Front page: The four-day working week revolution – Is New Zealand being left behind?
There is a growing movement around the world to reduce the time spent at work. Photo/Getty Images
More than 3,300 workers from 70 companies in the UK are at the start of a four-day working week trial that will last six months.
The progress of the trial will be observed by researchers from the University of Cambridge, the University of Oxford and Boston College – and the results could serve as a model for the four-day week to be adopted more widely.
New Zealand businessman Andrew Barnes, who made global headlines in 2018 for his four-day weeklong trial at the Perpetual Guardian financial trust, told the Front Page podcast the movement is rapidly gaining land across Europe.
“The four-day week has absolutely exploded in Europe,” says Barnes, who is currently working in the UK on the trial.
“The governments of Belgium, Spain, Romania, Lithuania and most recently Portugal have announced legislation for four-day weeks. There are also government-sponsored trials in Iceland, Scotland and Spain. And separately, we’ve had these big trials where we get companies together to try it for six months.”
While the four-day week has its origins in the Perpetual Guardian lawsuit, Barnes says he has seen “no movement at all in New Zealand”.
Barnes says he finds this particularly disappointing given the government’s focus on improving the wellbeing of New Zealanders.
“Interestingly, when New Zealand presented its wellbeing budget, it did so alongside Iceland and Scotland, both of which have implemented or announced weekly trials. of four days.
“It’s the ultimate wellness strategy. It’s tackling mental health. It’s tackling family cohesion. It’s tackling the gender pay gap. And it’s tackling the twin problems of emissions and traffic.To be fair, it’s probably too radical for all political parties, which is why we haven’t seen any movement.
The four-day week has its detractors, with critics wondering how they could get all their work done in a condensed four-day week period.
Barnes admits it might be daunting to change the status quo, but he says the four-day week might, in fact, inspire workers to become more productive.
“If it’s built properly with the right incentives, it actually improves productivity in New Zealand. And if you give people more free time, it also acts as a stimulus for the economy. And that reflects the experience that Henry Ford found when he implemented the five-day week about a hundred years ago.”
Indeed, Ford was not inspired to change the work week due to altruistic motives. He simply realized that assembly line workers became less efficient after eight hours and instituted three shifts a day.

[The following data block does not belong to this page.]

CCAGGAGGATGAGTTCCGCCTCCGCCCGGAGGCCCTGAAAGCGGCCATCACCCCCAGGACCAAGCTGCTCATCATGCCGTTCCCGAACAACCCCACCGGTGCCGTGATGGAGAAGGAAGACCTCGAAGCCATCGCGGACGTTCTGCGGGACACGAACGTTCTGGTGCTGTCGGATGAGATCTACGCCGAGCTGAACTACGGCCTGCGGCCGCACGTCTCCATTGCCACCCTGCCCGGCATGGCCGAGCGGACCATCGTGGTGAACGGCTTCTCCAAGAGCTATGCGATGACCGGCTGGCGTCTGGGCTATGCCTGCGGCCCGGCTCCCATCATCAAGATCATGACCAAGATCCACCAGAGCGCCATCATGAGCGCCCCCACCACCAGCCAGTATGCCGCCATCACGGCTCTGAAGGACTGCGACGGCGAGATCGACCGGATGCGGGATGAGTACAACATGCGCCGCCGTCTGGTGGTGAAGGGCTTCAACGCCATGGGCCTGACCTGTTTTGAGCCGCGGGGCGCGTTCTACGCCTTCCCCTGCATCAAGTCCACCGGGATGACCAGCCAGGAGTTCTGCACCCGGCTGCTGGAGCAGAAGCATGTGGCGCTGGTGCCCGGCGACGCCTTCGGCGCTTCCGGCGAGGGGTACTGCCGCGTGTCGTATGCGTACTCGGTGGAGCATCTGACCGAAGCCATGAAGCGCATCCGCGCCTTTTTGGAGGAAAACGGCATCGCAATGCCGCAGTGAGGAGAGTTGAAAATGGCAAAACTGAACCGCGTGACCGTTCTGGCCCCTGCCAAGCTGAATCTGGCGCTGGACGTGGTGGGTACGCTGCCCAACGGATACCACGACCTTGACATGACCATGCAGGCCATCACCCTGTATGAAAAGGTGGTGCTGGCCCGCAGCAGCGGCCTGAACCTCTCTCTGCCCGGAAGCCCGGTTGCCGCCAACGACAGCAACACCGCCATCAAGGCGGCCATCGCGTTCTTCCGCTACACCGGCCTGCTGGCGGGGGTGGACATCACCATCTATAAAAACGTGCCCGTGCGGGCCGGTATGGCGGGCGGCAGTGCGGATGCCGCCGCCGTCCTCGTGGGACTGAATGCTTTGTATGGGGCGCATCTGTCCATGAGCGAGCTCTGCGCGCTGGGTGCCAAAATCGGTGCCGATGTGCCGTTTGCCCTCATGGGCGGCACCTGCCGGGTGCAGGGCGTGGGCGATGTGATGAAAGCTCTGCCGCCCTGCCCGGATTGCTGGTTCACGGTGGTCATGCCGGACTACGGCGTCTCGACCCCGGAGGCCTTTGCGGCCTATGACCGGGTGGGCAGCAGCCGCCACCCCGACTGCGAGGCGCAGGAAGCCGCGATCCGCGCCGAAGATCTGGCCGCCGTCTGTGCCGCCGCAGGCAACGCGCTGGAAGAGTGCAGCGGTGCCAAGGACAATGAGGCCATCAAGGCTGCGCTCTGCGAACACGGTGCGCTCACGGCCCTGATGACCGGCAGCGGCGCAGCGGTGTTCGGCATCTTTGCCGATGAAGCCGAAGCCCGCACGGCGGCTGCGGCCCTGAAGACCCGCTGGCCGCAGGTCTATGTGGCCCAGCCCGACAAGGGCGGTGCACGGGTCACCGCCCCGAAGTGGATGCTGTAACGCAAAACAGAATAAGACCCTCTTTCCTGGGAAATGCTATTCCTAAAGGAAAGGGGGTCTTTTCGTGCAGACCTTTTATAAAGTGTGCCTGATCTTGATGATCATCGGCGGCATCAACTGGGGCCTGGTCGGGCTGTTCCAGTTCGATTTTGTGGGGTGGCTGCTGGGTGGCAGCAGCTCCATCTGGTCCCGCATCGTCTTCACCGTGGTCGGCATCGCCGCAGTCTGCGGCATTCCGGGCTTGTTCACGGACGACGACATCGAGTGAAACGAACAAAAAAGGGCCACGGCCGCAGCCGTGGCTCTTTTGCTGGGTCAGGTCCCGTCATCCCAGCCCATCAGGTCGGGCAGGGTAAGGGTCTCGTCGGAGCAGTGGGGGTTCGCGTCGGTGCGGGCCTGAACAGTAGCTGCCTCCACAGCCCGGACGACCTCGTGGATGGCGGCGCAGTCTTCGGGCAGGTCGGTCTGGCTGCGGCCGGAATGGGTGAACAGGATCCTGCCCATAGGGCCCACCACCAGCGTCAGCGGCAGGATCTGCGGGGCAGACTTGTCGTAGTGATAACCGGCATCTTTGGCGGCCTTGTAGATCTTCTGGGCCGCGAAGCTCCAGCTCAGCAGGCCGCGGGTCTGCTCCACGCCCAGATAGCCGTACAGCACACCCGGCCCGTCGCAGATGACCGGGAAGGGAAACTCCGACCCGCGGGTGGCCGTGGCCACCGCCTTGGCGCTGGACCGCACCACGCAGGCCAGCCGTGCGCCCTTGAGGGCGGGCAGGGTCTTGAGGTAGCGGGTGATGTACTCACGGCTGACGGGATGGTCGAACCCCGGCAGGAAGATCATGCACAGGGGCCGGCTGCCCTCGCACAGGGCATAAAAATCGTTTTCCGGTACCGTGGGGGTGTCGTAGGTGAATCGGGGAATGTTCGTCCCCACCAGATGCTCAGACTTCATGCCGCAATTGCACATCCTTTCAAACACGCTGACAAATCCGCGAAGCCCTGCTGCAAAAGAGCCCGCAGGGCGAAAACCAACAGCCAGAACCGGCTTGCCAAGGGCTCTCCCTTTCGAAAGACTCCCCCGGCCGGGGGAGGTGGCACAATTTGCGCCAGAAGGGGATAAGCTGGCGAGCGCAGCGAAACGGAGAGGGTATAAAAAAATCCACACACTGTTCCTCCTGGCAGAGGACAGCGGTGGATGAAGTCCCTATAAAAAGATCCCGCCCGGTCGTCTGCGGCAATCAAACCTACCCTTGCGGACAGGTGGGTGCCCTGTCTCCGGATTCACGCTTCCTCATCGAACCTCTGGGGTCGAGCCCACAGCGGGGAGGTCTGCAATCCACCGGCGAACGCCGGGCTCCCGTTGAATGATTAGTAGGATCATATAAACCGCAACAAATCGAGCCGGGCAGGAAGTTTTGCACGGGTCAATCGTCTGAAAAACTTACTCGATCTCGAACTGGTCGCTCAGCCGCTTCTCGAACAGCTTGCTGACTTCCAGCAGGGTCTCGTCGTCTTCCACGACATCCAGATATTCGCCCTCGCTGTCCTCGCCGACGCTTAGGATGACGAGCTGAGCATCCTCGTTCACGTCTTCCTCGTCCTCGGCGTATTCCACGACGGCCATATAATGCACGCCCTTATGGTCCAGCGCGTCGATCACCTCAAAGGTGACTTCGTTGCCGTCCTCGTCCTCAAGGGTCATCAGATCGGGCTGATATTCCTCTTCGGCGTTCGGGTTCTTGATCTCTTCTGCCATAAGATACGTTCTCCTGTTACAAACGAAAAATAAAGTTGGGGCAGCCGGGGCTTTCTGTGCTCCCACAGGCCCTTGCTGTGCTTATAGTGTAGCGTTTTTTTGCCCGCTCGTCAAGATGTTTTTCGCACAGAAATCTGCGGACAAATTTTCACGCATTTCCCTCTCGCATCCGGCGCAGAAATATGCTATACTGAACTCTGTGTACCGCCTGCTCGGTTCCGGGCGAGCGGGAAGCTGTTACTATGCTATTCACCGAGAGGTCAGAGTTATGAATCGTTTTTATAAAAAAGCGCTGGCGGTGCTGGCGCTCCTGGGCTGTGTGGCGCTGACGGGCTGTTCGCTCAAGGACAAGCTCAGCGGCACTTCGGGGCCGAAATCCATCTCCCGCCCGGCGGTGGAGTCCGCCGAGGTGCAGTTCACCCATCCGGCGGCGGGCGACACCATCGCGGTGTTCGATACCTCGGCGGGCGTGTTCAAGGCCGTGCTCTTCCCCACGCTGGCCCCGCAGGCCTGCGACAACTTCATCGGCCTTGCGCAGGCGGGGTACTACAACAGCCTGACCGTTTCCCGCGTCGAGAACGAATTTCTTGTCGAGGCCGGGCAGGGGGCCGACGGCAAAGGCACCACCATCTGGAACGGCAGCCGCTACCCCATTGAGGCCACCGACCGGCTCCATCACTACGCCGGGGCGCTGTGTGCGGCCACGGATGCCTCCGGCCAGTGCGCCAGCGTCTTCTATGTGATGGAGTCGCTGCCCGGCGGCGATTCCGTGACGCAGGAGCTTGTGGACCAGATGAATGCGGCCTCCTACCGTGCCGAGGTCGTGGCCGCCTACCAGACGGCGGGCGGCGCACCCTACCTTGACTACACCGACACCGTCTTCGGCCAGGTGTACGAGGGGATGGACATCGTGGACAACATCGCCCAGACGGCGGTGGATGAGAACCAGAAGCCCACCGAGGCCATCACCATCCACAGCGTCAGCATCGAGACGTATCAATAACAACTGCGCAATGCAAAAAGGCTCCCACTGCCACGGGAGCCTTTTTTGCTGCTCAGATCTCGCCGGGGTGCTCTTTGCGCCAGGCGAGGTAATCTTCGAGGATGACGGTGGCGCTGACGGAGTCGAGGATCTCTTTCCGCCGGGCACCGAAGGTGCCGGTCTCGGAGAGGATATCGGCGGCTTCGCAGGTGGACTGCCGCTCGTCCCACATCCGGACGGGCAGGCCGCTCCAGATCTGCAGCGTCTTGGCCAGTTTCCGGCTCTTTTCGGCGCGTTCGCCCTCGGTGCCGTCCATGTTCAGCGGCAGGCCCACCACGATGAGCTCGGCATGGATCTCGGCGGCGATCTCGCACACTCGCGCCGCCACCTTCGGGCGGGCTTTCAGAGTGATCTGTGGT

Many of the criticisms leveled at the four-day week today were also used to challenge the concept of the five-day work week when it was introduced by Ford.
“If you go back even further, there is no doubt that when we went from seven days to six days, or from 12 p.m. to 10 a.m. to eight a.m., there was a businessman with a mustache who lamented that his business wouldn’t be as productive,” Barnes said.
“But I refuse to believe that a form of labor introduced for repetitive manufacturing in the 1920s is relevant for the fourth industrial revolution and the 21st century.”
Professor Scott Galloway of New York University’s Stern School of Business points out that it took another 14 years before this way of working was codified into law. But he now warns that technology, which keeps us hooked on our jobs, is making it increasingly difficult to stick to a set working day.
“Like a bone-destroying infection, technology eats away at the 40-hour backbone of our working structure,” Galloway writes.
“No factory whistle interrupts email or Slack. Our great-grandparents fought to give us the right to come home at 5 p.m., and now we love slabs of infused glass of semiconductors bringing work home with us.”
In response to the growing problem of burnout, tech companies in the United States have been experimenting with adopting a four-day week. But in a world where customers expect to be served any time of the day throughout the week, it’s proving difficult for some to stick to a more condensed work week.
Other businesses have also expressed concern that they need to stay open as much as possible and simply cannot afford to have a three-day weekend.
Faced with this criticism, Barnes counters by saying that people tend to cling to the idea that the four-day week automatically involves Fridays off and a three-day weekend. This, Barnes explains, is a myth of the four-day week that practically cannot work in a world ruled by customer demands.
“The four-day week line is eye-catching, but that’s not what we’re talking about. What we’re really talking about is reducing working hours. It’s about reducing the working week. work at 32 hours – and in that you have a lot of flexibility.”
His argument is that it can take a variety of forms, and it certainly doesn’t imply that everyone will have a three-day weekend. In theory, the four-day week is more about removing the busy hours when workers aren’t actually productive.
Barnes fears the reluctance of New Zealand businesses and politicians to embrace the four-day week could hurt the country in the future. As more nations embrace the concept and seek to evolve the way they work, a country still shackled to the traditional nine-to-five approach might not be seen as attractive to talented workers.
“It’s an increasingly important thing to lead the world because it means that in the global competition for talent, we’re being left behind overseas. Companies are moving to four days and that’s what most young people want.
“How are we going to attract and retain this talent if we’re still stuck in a 19th or 20th century job construct?”
The Front Page is a daily news podcast from the New Zealand Herald, available to listen to every weekday from 5am.
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